Treating Meniscus Problems
Don't eat or drink 10 hours before surgery.
Arrange for someone to drive you home after surgery.
Tell your doctor if you take medications, supplements, or herbal remedies.
The type of surgery you have depends on the nature of your tear. Your surgeon may use arthroscopy, a method that sends video images from inside your knee. Arthroscopy only requires small incisions, and you can usually go home the same day as surgery. During surgery, you may have local anesthesia, a regional block (numbing your from the waist down), or general anesthesia. General anesthesia means you'll be "asleep."
For certain tears, your surgeon will try to repair the meniscus. Torn edges are sutured so they can heal properly. Or special fasteners are used to repair damage. In some cases, repairs may require another incision at the back or side of your knee.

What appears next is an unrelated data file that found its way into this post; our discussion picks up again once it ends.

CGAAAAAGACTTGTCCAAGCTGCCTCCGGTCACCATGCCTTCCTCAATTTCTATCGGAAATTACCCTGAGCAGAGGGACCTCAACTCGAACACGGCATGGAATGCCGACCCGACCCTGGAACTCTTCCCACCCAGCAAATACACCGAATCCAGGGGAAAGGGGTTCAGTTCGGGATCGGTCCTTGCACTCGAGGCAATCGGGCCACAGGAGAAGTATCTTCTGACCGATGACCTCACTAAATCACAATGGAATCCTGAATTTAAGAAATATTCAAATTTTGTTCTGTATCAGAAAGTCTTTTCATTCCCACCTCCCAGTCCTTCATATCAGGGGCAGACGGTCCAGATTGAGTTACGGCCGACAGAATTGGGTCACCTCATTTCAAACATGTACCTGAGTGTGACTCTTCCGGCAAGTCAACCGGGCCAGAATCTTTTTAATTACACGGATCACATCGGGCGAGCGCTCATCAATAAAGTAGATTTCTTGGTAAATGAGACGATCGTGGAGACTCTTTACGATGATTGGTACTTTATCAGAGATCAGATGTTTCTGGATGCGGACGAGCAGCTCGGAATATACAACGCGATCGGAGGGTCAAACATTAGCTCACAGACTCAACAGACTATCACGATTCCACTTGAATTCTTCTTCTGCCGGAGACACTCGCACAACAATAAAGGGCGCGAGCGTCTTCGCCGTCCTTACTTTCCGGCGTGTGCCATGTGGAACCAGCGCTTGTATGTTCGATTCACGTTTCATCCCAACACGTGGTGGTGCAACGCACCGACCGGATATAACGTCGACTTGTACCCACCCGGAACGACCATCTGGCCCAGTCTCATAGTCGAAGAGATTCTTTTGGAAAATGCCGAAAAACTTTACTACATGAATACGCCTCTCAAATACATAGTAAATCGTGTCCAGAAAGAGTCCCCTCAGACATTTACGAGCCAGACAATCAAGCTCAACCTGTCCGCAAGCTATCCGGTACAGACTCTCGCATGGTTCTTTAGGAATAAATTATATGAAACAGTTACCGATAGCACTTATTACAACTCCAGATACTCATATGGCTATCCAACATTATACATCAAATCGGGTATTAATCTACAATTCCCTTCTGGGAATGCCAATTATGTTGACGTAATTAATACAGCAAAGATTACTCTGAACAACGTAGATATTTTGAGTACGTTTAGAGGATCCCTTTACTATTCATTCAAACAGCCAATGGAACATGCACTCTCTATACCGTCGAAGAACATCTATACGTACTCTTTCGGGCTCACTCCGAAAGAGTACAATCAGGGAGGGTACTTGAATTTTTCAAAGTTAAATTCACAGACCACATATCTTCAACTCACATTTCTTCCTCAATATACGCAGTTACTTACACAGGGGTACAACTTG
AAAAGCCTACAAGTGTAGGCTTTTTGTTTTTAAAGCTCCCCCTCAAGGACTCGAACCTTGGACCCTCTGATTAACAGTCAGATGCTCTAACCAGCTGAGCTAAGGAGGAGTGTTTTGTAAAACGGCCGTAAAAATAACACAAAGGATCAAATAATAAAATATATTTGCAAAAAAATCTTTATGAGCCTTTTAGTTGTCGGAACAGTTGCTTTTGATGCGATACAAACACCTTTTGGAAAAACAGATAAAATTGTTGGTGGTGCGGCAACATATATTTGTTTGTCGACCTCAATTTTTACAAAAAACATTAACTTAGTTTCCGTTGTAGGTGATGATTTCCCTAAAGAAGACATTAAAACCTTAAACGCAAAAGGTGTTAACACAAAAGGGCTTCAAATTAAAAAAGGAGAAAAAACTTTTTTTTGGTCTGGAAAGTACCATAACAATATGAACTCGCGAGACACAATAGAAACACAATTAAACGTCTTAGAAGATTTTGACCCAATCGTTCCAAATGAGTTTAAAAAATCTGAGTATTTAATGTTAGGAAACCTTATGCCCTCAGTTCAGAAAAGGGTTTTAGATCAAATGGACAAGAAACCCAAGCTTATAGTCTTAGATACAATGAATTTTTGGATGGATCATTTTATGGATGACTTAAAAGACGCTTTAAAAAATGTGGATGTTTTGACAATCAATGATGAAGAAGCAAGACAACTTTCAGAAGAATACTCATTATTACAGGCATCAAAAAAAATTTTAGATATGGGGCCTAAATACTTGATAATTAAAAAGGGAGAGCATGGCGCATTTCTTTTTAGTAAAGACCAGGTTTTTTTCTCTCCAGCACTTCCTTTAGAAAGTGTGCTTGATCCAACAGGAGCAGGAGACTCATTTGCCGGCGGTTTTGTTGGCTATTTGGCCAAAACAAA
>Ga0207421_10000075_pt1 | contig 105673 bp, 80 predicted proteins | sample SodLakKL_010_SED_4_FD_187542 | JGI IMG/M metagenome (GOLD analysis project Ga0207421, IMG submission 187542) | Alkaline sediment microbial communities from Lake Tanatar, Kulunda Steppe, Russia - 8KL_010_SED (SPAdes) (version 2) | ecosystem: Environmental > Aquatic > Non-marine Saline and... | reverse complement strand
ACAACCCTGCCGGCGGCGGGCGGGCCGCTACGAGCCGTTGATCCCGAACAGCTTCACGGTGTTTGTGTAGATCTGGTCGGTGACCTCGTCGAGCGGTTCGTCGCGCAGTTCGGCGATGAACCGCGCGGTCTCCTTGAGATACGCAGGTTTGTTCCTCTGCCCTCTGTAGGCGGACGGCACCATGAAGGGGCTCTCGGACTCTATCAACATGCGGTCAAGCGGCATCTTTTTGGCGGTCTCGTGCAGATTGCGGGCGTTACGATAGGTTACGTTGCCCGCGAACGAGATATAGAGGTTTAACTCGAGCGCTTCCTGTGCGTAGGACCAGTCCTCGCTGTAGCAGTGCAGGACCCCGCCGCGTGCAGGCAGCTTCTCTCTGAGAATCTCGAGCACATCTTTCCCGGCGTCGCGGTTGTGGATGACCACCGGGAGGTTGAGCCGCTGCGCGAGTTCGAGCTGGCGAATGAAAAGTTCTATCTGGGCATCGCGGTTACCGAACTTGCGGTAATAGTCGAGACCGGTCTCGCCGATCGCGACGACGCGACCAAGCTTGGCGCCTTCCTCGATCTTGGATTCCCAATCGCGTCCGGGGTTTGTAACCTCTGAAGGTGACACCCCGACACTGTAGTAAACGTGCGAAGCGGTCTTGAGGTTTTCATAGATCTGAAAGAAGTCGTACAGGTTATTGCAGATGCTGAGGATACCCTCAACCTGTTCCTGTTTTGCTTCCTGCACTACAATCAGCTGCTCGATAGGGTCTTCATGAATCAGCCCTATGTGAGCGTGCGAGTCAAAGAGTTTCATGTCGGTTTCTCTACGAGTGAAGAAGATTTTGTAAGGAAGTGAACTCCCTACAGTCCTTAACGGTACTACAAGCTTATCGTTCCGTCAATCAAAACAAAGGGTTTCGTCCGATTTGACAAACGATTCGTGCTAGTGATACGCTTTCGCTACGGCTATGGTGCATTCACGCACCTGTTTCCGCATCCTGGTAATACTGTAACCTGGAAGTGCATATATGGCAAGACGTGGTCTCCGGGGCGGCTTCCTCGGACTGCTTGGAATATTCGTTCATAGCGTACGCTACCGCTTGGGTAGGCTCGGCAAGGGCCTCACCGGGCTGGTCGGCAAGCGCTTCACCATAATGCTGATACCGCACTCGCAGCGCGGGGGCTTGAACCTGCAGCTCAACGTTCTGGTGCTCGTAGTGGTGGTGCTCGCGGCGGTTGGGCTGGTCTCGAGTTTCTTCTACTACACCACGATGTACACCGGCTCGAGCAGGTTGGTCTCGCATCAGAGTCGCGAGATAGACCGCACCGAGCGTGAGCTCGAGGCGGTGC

In most cases, your surgeon will remove the damaged part of your meniscus. The meniscus won't completely grow back, so as little tissue as possible is removed. The articular cartilage will take over the role as shock absorber for your knee joint.
You'll spend some time in recovery and can go home when you've recovered from the anesthesia. Your knee will be bandaged, and you may have stitches, steri-strips, or staples. You may need crutches and may have a splint for support.